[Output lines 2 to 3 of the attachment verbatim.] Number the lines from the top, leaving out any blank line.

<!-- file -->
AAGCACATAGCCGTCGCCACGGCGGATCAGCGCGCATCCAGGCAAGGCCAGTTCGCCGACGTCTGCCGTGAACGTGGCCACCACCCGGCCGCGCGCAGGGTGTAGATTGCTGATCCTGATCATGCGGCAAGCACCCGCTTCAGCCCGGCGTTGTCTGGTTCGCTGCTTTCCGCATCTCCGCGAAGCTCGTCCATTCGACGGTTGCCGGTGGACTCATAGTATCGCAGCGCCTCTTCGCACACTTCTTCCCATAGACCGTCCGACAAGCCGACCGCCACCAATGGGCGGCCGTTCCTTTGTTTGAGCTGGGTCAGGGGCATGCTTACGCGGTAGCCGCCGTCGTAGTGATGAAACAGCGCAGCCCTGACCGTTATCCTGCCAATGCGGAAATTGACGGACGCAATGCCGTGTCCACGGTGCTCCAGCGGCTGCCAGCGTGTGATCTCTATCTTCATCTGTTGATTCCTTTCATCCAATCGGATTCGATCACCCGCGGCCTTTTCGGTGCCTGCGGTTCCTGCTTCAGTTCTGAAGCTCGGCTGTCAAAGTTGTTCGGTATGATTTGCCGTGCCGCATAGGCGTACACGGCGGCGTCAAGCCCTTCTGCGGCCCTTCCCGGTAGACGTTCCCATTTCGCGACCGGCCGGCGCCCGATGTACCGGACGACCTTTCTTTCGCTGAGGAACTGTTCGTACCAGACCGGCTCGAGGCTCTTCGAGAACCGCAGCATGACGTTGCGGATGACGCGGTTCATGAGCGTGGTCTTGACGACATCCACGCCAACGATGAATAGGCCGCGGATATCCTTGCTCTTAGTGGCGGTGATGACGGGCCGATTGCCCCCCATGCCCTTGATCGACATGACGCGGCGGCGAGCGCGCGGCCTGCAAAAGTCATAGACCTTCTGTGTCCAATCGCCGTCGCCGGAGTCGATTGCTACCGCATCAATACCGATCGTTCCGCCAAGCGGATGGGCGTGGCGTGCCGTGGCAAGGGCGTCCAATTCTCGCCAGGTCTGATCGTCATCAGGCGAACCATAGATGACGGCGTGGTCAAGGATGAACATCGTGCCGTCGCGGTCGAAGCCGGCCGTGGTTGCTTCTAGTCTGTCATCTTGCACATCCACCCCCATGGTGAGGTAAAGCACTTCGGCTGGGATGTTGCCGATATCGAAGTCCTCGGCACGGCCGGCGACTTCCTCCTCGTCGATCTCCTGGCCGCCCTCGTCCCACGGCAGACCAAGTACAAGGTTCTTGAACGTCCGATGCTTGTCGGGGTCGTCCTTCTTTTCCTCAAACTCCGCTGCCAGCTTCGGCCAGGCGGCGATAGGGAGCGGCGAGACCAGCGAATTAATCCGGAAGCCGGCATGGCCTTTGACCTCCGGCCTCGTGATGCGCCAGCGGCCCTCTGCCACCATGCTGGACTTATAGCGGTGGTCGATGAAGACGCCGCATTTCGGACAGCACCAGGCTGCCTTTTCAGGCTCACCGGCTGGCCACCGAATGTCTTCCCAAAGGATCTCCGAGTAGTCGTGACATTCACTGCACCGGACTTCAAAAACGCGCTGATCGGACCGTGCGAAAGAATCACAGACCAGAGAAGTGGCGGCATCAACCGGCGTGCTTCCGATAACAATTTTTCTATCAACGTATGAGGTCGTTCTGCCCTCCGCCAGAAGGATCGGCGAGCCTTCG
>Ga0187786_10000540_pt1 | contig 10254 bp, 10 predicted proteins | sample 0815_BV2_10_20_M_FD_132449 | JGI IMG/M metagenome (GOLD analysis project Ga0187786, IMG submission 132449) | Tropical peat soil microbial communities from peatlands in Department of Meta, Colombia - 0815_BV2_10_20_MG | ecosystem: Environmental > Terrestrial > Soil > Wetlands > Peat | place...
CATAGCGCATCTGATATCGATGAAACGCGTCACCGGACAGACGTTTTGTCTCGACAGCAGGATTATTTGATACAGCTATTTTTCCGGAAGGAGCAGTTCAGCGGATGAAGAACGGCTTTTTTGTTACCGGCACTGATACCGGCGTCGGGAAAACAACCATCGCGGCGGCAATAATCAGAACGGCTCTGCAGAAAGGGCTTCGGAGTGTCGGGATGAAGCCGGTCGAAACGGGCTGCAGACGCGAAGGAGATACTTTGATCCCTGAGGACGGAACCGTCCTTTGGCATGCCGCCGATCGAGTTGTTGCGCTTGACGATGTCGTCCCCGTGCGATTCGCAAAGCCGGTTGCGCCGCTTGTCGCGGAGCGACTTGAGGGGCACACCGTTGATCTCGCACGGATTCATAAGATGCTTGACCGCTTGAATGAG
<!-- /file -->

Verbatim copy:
>Ga0187786_10000540_pt1 | contig 10254 bp, 10 predicted proteins | sample 0815_BV2_10_20_M_FD_132449 | JGI IMG/M metagenome (GOLD analysis project Ga0187786, IMG submission 132449) | Tropical peat soil microbial communities from peatlands in Department of Meta, Colombia - 0815_BV2_10_20_MG | ecosystem: Environmental > Terrestrial > Soil > Wetlands > Peat | place...
CATAGCGCATCTGATATCGATGAAACGCGTCACCGGACAGACGTTTTGTCTCGACAGCAGGATTATTTGATACAGCTATTTTTCCGGAAGGAGCAGTTCAGCGGATGAAGAACGGCTTTTTTGTTACCGGCACTGATACCGGCGTCGGGAAAACAACCATCGCGGCGGCAATAATCAGAACGGCTCTGCAGAAAGGGCTTCGGAGTGTCGGGATGAAGCCGGTCGAAACGGGCTGCAGACGCGAAGGAGATACTTTGATCCCTGAGGACGGAACCGTCCTTTGGCATGCCGCCGATCGAGTTGTTGCGCTTGACGATGTCGTCCCCGTGCGATTCGCAAAGCCGGTTGCGCCGCTTGTCGCGGAGCGACTTGAGGGGCACACCGTTGATCTCGCACGGATTCATAAGATGCTTGACCGCTTGAATGAG